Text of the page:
The Varian TrueBeam STx with Novalis radiosurgery is only the second of its type in the UK and will dramatically improve the accuracy of radiotherapy treatment.  It will be used to treat tumours which are currently inoperable and delivers extremely high doses of radiation with pin-point accuracy.

Damage to surrounding tissue is minimal, vastly reducing potential side effects and treatment is delivered in just a few short radiotherapy sessions.  Typically, a five to seven week course of conventional radiotherapy can be reduced to just one to three outpatient treatments.

The charity is also working with Newcastle University and has purchased an ultra-compact ABT Molecular Imaging Biomarker Generator, which will help with both the diagnosis and treatment of cancer.

The Biomarker Generator was purchased through a contribution of £625,000 from the Sir Bobby Robson Foundation and is only the second of its type in the world and the first in Europe.

It is housed in The Sir Bobby Robson Foundation PET Tracer Production Unit within Newcastle University and was officially opened by Lady Elsie in September 2012.

PET scanning will be particularly beneficial for patients on clinical trials of new drugs and will help establish much quicker than currently possible whether new drug treatments are working.

In September 2013, the Foundation was able to announce the purchase of the ImageStream Imaging Flow Cytometer, called an ImagestreamX (ISx), for £438,000.  This allows scientists to see cancer cells that may be circulating in a patient’s blood and is able to analyse up to 4,000 individual cells a second.

The ISx is housed in Newcastle University’s Northern Institute for Cancer Research and works like a microscope taking high quality fluorescent images after cancerous cells in a blood sample are tagged with a fluorescent marker.  Researchers can then identify cancerous cells that may have become separated from a tumour so they can study whether they are responsible for the spread of cancer around the body.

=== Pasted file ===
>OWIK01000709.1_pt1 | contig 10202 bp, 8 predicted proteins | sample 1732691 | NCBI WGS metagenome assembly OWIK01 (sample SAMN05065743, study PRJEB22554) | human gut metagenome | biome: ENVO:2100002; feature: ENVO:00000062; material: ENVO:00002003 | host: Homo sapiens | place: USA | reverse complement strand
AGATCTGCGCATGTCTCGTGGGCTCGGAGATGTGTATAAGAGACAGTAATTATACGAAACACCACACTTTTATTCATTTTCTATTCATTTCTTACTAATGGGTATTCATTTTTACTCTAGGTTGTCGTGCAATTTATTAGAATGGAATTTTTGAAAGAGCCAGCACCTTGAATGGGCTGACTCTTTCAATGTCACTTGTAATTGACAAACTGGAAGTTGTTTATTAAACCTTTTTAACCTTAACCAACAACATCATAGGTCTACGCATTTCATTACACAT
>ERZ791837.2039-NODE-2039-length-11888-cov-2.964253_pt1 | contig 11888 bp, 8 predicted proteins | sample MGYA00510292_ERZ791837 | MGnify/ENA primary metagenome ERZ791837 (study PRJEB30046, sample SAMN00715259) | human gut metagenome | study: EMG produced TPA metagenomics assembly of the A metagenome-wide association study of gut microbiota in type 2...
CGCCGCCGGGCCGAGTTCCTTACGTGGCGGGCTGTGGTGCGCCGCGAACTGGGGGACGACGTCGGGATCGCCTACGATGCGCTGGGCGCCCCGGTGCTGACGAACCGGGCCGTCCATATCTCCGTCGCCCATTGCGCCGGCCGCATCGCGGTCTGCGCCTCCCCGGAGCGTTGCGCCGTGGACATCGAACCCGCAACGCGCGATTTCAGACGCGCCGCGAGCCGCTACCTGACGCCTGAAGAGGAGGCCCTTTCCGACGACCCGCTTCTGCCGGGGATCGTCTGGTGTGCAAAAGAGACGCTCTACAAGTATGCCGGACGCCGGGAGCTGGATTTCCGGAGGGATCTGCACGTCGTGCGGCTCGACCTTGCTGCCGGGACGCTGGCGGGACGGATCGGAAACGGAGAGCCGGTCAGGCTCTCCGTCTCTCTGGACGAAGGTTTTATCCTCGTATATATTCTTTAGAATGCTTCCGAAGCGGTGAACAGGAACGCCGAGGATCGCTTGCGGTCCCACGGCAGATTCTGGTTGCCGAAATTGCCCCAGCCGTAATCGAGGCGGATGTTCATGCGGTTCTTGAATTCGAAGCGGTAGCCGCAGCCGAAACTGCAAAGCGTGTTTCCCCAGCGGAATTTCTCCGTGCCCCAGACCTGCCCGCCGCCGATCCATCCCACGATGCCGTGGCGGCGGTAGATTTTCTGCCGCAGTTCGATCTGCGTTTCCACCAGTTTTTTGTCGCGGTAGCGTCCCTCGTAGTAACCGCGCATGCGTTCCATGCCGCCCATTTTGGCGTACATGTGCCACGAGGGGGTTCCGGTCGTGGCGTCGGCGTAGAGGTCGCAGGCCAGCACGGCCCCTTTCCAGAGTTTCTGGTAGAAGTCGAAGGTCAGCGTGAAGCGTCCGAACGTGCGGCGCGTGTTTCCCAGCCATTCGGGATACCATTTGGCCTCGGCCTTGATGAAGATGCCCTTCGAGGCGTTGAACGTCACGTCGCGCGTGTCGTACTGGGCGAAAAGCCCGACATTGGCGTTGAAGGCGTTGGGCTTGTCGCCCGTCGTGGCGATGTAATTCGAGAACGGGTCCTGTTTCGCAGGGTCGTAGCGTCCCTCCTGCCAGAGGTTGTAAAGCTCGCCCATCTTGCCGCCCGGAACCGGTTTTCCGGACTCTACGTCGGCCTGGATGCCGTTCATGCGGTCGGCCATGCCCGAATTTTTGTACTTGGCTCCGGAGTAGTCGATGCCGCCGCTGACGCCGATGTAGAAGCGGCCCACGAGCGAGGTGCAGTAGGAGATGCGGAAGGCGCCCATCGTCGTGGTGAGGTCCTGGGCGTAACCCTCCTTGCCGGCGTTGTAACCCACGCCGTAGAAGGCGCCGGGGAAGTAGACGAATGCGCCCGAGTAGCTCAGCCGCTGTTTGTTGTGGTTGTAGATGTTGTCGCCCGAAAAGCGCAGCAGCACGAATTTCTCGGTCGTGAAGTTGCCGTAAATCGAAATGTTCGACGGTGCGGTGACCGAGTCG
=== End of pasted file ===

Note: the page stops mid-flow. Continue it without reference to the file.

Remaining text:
It will primarily help with the drug trials being undertaken in the Sir Bobby Centre.

These four main elements funded through the Foundation – the PET scanning available through the new Biomarker Generator, the drug trials in the Sir Bobby Centre, the stereotactic radiotherapy treatment and the ImageStream Cytometer all work together like, as Professor Plummer describes it, pieces of a very special jigsaw.

Thanks to fantastic ongoing support, the Foundation has also funded leukaemia laboratory research equipment, contributed to the Royal Victoria Infirmary’s teenage cancer unit in Newcastle and jointly funded a cancer patient ambulance.

It has enhanced a specialist children’s waiting area, jointly funded a patient ‘quiet and information area’ with help from The Shay Given Foundation and Macmillan Cancer Support and part funds the greatly valued complementary therapy programme, which provides relief from the symptoms of cancer and its treatment for patients at the Northern Centre for Cancer Care.

Most recently, the charity funded a Cancer Support Specialist who will play a key role within the Maggie’s Centre, which is just outside the Northern Centre for Cancer Care.  Maggie’s Newcastle provides support for people living with cancer, and their friends and families, who are facing tough decisions and exhausting treatment.

It is somewhere to find practical advice about financial help and eating well, to receive emotional support, meet other people or simply to sit quietly with a cup of tea.

In recognition of the contribution from the Sir Bobby Robson Foundation, the new Maggie’s support post is called the Sir Bobby Robson Cancer Support Specialist.